“Turning off the Haverstraw Road, almost opposite the house of Senator Royal S. Copeland, into a dirt avenue, one is faced by a waste-land of scrub oak and sassafras with a lonely shack near the entrance.”

This is how a visitor described the Bayard Lane community, a small “Utopia” homestead project, made up of a plucky group of self sufficient, self-sustaining colonists in 1936. Beyond the initial appearance, lay the successful homestead project. The brainchild of Ralph Borsodi, nationally known author, economist and philosopher. It was his vision to develop a domestic lifestyle that was productive, independent and economically practical for the New York City commuter.

Authoring several books on economics, Borsodi’s work, This Ugly Civilization, published in 1929, brought him national attention. Four years later, his best selling book, Flight from the City appeared as the country was mired in the depths of the Depression. Firing the imagination of struggling families, many with low paying inner city jobs, and an aimless future, the book described a way to seek out a good agrarian lifestyle and graphically detailed his own family’s experiences and accomplishments at homesteading in Suffern.

In 1935, Borsodi launched Bayard Lane, a small experimental cooperative community on a rolling unimproved tract of forty acres at the foot of the Ramapo Mountains. The property was acquired by the Independence Foundation Inc., a nonprofit cooperative and self-governing group of which Harold Rugg, Beveridge C. Dunlop, W. Van Alan Clark, Mrs. Elizabeth Macdonald, Mrs. William Sargent Ladd and Dr. Warren Wilson.

They divided the estate into on and two acre homesteads occupied by individual families. The homes were owned individually, the land cooperatively. The Foundation indentured the land to the homeowner through a corporation representing them.

Fourteen families who knew Borsodi or who had heard of his project were willing to try the experiment after those interested in the idea had been “philosophically initiated the previous January” The New York Times reported. Ground was broken for the first house (Marquart residence, #14 Bayard Lane) on June 23, 1935. Using the Ernest Flagg method of construction, they built attractive, economical, sturdy homes of native fieldstone. Each house had all the modern conveniences of the day. It was said, they “will be standing at least a hundred years after they are paid for.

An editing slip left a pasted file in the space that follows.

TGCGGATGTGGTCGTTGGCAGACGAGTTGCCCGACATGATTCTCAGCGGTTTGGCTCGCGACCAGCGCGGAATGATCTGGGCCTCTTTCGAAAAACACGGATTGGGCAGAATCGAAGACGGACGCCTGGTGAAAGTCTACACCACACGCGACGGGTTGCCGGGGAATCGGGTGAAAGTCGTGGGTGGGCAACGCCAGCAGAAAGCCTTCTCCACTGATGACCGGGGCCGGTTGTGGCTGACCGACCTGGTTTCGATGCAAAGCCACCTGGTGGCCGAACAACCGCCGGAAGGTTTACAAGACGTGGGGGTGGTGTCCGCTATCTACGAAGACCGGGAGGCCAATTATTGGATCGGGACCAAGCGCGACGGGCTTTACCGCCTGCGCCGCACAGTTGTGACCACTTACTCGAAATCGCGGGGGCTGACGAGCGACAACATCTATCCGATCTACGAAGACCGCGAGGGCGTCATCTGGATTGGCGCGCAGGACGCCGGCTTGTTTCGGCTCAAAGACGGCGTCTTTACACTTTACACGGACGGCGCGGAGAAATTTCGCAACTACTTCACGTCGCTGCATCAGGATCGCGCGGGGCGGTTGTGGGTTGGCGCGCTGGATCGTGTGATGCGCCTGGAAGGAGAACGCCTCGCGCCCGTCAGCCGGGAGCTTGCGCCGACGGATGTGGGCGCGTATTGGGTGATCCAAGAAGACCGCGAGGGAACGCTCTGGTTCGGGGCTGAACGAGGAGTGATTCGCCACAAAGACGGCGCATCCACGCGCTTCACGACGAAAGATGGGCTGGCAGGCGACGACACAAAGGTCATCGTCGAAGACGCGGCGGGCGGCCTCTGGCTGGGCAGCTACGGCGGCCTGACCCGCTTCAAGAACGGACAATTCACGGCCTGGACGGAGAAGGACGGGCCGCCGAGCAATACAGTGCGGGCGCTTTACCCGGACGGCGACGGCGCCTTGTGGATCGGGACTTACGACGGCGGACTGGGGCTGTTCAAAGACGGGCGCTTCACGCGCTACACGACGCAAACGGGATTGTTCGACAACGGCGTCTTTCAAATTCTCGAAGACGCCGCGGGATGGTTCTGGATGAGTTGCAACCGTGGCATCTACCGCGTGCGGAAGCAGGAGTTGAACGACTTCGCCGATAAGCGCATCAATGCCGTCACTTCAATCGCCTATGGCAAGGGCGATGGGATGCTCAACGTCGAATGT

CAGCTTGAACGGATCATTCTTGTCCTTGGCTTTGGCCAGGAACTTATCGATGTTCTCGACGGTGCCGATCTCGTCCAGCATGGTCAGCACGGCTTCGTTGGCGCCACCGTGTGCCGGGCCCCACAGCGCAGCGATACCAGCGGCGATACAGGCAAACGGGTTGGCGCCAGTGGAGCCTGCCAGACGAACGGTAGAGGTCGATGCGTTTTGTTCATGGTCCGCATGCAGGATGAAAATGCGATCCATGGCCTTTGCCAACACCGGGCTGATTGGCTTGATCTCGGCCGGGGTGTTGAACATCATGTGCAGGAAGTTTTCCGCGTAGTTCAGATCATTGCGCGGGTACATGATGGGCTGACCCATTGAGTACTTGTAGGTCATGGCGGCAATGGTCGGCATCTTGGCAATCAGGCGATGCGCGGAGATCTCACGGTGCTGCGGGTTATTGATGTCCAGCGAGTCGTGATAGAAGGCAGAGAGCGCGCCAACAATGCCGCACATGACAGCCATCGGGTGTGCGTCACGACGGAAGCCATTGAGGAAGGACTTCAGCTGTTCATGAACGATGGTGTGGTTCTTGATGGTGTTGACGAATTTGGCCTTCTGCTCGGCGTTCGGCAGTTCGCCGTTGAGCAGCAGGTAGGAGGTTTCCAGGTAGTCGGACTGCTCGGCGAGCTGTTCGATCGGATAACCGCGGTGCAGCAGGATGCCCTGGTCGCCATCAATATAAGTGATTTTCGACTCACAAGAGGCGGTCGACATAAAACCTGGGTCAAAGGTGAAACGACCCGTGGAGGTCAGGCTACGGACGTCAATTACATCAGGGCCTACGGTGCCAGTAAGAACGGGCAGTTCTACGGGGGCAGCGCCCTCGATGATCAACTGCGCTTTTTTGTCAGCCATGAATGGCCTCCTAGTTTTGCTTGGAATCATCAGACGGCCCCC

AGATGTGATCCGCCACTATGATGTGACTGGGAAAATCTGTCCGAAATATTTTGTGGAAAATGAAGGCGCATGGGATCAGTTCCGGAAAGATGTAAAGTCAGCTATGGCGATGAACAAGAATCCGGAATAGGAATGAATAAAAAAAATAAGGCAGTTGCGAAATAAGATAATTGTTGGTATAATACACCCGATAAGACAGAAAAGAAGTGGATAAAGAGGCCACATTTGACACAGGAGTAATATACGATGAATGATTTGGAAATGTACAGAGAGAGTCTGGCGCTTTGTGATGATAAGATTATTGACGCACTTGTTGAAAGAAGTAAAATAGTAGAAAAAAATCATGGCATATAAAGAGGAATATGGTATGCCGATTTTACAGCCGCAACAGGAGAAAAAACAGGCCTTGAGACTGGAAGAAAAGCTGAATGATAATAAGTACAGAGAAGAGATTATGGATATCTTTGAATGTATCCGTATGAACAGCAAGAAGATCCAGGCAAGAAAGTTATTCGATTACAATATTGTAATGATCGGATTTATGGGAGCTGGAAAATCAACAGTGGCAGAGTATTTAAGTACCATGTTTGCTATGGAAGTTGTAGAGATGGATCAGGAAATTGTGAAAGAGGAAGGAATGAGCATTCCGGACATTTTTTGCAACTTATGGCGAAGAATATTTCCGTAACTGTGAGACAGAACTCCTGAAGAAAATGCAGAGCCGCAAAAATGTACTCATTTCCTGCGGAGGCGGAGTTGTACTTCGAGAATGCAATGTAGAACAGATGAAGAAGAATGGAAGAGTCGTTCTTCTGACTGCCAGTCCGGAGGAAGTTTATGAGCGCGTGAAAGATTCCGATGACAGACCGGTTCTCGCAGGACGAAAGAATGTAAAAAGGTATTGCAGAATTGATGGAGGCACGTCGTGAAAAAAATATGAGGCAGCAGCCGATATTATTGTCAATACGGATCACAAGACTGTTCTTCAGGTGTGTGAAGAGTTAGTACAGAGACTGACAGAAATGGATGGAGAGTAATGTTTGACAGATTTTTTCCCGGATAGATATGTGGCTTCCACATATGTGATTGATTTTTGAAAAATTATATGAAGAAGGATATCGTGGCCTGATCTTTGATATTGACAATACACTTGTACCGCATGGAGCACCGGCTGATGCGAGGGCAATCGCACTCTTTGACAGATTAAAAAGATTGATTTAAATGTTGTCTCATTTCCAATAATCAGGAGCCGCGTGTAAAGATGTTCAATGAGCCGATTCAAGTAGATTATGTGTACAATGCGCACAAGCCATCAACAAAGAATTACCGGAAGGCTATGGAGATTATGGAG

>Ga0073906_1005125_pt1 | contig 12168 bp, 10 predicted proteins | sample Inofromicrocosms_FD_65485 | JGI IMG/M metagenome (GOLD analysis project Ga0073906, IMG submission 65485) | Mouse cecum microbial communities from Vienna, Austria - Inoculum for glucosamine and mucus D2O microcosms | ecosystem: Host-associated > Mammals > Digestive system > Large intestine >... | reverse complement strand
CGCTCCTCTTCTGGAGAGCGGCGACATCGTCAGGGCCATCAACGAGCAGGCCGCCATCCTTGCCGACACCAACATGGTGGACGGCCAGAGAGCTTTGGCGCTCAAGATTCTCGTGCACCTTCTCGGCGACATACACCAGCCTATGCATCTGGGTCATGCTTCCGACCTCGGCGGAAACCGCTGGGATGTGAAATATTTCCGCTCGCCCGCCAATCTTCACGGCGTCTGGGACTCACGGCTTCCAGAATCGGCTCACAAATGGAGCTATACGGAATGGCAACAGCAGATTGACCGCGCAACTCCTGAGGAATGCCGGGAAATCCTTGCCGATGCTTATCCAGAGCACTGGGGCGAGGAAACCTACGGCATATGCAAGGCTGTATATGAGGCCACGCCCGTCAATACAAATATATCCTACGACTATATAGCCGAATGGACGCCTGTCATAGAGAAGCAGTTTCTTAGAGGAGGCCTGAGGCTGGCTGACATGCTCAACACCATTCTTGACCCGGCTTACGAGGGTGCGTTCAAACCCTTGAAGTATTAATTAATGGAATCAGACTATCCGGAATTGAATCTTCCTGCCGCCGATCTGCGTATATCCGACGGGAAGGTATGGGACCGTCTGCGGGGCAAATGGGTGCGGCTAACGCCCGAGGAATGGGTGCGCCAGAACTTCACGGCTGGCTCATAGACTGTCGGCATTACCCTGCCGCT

Homes could be constructed by various building craft guilds under a special arrangement with the Independence Foundation. A professional staff would provide architects, estimates, record keeping and construction. The benefits to the homeowners were considerable. They could do as much of the work themselves, calling in help whenever needed. The Foundation would also offer loan contracts. To prevent substandard, unattractive buildings, construction plans were reviewed by a committee

The School of Living, was literally and figuratively the centerpiece of Borsodi’s experiment in homesteading, headquartered at #21 Bayard Lane in 1038. Dedicated on Independence Day to the “economic independence of the American people,” the School of Living was to develop research and promote the Borsodi philosophy of balance and healthy living in which the home and the land were productive instruments. The school taught the essentials of do-it-yourself agrarianism, including caning, poultry raising, animal husbandry, masonry, carpentry, use of tools and household equipment.

Borsodi’s “Bayard Lane Utopia” appeared to be a great idea on paper, and initially it appeared to be successful and was prominently featured in a variety of national publications. But as the United States entered the Second World War, the economy shifted and society began to change. A new wave of patriotism swept the country, leading Bayard Lane residents to distance themselves from Borsodi’s self-sufficient principles and cooperative living. Eventually, Borsodi resigned from the Foundation, and in time, many of the original families living in this small enclave moved away.

Today, the area retains its historic charm and character. In 1992, two historical markers were erected to recount the legacy left by the nearly forgotten experimental community whose new style of country living received national attention in the 1930’s and gave hope and inspiration to struggling families of the Depression.

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